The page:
"It's obviously Senator Ludlam's oversight", told reporters on the Gold Coast on Saturday.
Greens poster boy and renowned good hair-haver Scott Ludlam tendered his surprise resignation yesterday, when it was revealed that he holds dual citizenship with New Zealand, and is therefore ineligible to hold a seat in the Senate.
"In the past, the rule has been that they've waived that, Senator Ludlam has worked as a senator, carried out the functions, done constituency work, he's attended parliament, so he's done all the work", said Green.
It then took Senator Ludlam's office several days to contact the High Commission in New Zealand and verify the information was correct.
"I have no wish to draw out the uncertainty or create a lengthy legal dispute, particularly when the Constitution is so clear".
Born in New Zealand in 1970, Mr Ludlam left the country to settle in Australia when he was three years old. Under section 44 of the constitution, anyone who "is under any acknowledgement of allegiance, obedience, or adherence to a foreign power" can not stand for parliament.
The Greens co-deputy leader is the third senator to fall foul of the Consitution in this term of parliament, with South Australia senator Bob Day resigning in November a year ago after his building company went into liquidation. I am resigning as Senator for Western Australia and Co-Deputy Leader of the Australian Greens, effective today.
He settled in Australia not long before his ninth birthday, before being naturalised when he was in his mid-teens.More news: G20 communique exposes divide with US on climate policy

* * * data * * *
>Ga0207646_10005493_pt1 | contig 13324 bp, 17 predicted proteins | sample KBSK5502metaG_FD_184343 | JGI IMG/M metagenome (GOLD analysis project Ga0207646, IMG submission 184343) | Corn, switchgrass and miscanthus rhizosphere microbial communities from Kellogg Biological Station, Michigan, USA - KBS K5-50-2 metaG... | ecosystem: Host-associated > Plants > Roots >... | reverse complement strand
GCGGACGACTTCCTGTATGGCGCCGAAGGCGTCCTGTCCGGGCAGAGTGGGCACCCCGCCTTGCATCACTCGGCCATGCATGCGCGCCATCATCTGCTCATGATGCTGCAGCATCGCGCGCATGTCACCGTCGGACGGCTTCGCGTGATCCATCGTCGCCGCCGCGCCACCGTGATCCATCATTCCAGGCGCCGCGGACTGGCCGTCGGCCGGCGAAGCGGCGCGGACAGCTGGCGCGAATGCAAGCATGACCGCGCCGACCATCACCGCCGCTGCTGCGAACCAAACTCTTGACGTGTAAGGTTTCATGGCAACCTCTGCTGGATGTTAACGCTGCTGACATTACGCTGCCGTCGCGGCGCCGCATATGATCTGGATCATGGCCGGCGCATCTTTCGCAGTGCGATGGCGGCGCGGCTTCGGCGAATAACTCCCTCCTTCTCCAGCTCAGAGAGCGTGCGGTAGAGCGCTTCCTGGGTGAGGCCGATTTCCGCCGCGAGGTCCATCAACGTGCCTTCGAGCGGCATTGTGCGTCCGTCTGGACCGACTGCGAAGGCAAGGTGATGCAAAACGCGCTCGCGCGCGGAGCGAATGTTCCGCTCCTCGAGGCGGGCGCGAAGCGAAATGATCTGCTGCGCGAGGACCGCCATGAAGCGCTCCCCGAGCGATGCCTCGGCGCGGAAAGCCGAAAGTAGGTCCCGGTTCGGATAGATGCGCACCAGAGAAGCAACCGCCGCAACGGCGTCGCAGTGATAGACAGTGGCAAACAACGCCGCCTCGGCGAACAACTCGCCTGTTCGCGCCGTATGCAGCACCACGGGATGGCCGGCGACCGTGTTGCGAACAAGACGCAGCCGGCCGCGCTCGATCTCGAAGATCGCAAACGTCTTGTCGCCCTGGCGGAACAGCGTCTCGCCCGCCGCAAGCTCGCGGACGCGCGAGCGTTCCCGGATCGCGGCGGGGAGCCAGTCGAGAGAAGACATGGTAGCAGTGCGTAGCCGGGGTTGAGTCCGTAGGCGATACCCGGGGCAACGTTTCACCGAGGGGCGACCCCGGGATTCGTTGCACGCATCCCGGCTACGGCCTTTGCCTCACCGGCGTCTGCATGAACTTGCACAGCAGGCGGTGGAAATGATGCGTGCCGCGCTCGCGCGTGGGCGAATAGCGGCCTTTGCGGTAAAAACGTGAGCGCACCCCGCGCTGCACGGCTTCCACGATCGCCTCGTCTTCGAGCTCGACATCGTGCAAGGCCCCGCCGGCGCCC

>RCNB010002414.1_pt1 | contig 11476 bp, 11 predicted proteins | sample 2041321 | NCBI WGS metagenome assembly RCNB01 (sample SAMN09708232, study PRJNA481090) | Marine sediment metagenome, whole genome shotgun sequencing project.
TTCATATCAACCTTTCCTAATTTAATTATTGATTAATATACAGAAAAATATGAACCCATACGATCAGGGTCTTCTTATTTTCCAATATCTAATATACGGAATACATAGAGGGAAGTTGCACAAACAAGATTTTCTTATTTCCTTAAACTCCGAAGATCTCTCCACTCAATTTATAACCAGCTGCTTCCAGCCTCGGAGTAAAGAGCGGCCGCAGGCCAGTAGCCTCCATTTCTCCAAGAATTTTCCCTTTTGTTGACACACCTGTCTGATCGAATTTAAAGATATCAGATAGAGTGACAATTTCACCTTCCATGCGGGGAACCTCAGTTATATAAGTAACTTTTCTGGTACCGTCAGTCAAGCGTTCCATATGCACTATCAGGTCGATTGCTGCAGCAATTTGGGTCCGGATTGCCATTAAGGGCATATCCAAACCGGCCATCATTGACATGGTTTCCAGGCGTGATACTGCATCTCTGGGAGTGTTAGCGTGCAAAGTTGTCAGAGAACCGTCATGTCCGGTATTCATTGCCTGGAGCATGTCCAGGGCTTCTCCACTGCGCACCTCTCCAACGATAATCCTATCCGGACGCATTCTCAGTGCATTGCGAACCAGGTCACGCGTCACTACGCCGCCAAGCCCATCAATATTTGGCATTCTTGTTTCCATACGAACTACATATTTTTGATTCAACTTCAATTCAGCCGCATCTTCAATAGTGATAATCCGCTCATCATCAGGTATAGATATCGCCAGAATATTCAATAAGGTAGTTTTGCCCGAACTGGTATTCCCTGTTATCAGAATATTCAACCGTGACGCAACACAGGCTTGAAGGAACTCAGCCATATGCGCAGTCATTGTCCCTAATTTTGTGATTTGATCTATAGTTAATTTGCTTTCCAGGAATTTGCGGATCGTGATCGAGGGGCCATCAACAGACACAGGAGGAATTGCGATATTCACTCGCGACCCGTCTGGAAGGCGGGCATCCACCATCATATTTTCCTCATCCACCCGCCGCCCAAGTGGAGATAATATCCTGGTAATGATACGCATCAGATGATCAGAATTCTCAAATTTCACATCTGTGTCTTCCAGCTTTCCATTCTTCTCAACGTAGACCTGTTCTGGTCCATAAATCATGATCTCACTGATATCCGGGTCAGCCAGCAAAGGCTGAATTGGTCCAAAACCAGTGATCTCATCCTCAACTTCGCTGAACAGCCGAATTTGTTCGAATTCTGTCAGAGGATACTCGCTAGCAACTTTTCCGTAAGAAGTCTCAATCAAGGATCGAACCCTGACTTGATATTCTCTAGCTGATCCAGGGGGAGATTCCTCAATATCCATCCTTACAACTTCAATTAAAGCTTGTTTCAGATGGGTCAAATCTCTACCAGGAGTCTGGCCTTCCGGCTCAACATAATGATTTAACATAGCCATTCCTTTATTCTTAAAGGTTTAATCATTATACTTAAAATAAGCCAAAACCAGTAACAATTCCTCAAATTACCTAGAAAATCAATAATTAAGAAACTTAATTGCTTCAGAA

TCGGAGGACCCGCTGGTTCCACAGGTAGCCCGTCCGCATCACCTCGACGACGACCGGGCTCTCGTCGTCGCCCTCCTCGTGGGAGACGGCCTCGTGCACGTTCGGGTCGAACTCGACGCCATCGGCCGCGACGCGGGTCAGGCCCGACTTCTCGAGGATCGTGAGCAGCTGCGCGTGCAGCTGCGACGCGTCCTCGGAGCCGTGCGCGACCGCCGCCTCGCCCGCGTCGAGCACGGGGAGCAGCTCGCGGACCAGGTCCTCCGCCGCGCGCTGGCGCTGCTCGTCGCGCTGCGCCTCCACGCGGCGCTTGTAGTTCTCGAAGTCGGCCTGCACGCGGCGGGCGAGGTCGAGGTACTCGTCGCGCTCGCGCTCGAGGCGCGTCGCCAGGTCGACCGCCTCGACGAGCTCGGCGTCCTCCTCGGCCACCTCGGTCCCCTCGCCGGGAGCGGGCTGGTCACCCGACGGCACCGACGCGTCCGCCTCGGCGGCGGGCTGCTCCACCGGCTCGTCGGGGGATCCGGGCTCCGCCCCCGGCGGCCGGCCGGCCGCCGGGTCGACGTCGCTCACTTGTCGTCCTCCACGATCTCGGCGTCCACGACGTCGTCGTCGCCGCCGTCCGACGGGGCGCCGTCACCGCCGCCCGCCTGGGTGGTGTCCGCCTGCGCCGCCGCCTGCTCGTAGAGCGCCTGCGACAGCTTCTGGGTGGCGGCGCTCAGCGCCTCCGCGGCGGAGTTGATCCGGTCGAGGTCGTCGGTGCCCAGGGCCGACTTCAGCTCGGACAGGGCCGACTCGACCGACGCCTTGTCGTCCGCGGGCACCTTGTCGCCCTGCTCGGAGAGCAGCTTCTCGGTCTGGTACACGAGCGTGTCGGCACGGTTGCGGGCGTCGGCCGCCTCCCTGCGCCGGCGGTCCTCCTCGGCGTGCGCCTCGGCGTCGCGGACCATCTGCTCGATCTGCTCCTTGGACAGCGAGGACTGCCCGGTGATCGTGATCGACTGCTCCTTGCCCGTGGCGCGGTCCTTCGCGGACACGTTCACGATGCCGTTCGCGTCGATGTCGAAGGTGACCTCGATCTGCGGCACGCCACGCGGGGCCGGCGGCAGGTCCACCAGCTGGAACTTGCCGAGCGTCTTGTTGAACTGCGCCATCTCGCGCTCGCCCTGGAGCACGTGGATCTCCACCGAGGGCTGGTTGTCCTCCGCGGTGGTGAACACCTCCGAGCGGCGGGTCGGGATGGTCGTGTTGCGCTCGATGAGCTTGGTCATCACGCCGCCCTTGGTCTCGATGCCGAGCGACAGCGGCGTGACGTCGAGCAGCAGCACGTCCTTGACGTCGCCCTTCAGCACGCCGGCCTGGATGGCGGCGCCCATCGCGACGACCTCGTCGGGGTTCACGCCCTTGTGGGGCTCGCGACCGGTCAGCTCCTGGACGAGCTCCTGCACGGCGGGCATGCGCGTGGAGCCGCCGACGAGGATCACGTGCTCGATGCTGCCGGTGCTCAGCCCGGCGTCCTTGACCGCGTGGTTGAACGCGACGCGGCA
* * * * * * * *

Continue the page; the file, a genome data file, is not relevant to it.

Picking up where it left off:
"This is entirely on me and I should have addressed it in 2006", he said.
On Friday, Mr Ludlam quit after accepting he had been ineligible to be a senator since his election in 2008.
'Scott has been an outstanding member of the parliament and of the Greens, ' he said in a statement.
If as anticipated, the court finds Mr Ludlam's election was ineligible, the Department of Finance and Senate will calculate the debt from salaries, travel allowance, office costs and benefits he received during his parliamentary career.
Mr Ludlam's position will be filed by a recount of ballot papers from the 2016 election, leading to the possible election of 22-year-old Jordan Steel-John who was third on the Greens Senate ticket.
Mr Steele-John, who has cerebral palsy, had to give up his British citizenship to run for parliament back in 2013.
"We will petition them if they come after us for the kind of relief that was offered to senators Day and Culleton", he said.
Fellow Western Australian and former One Nation senator Rod Culleton was booted from the Senate earlier this year after a Federal Court ruled his business has gone bankrupt.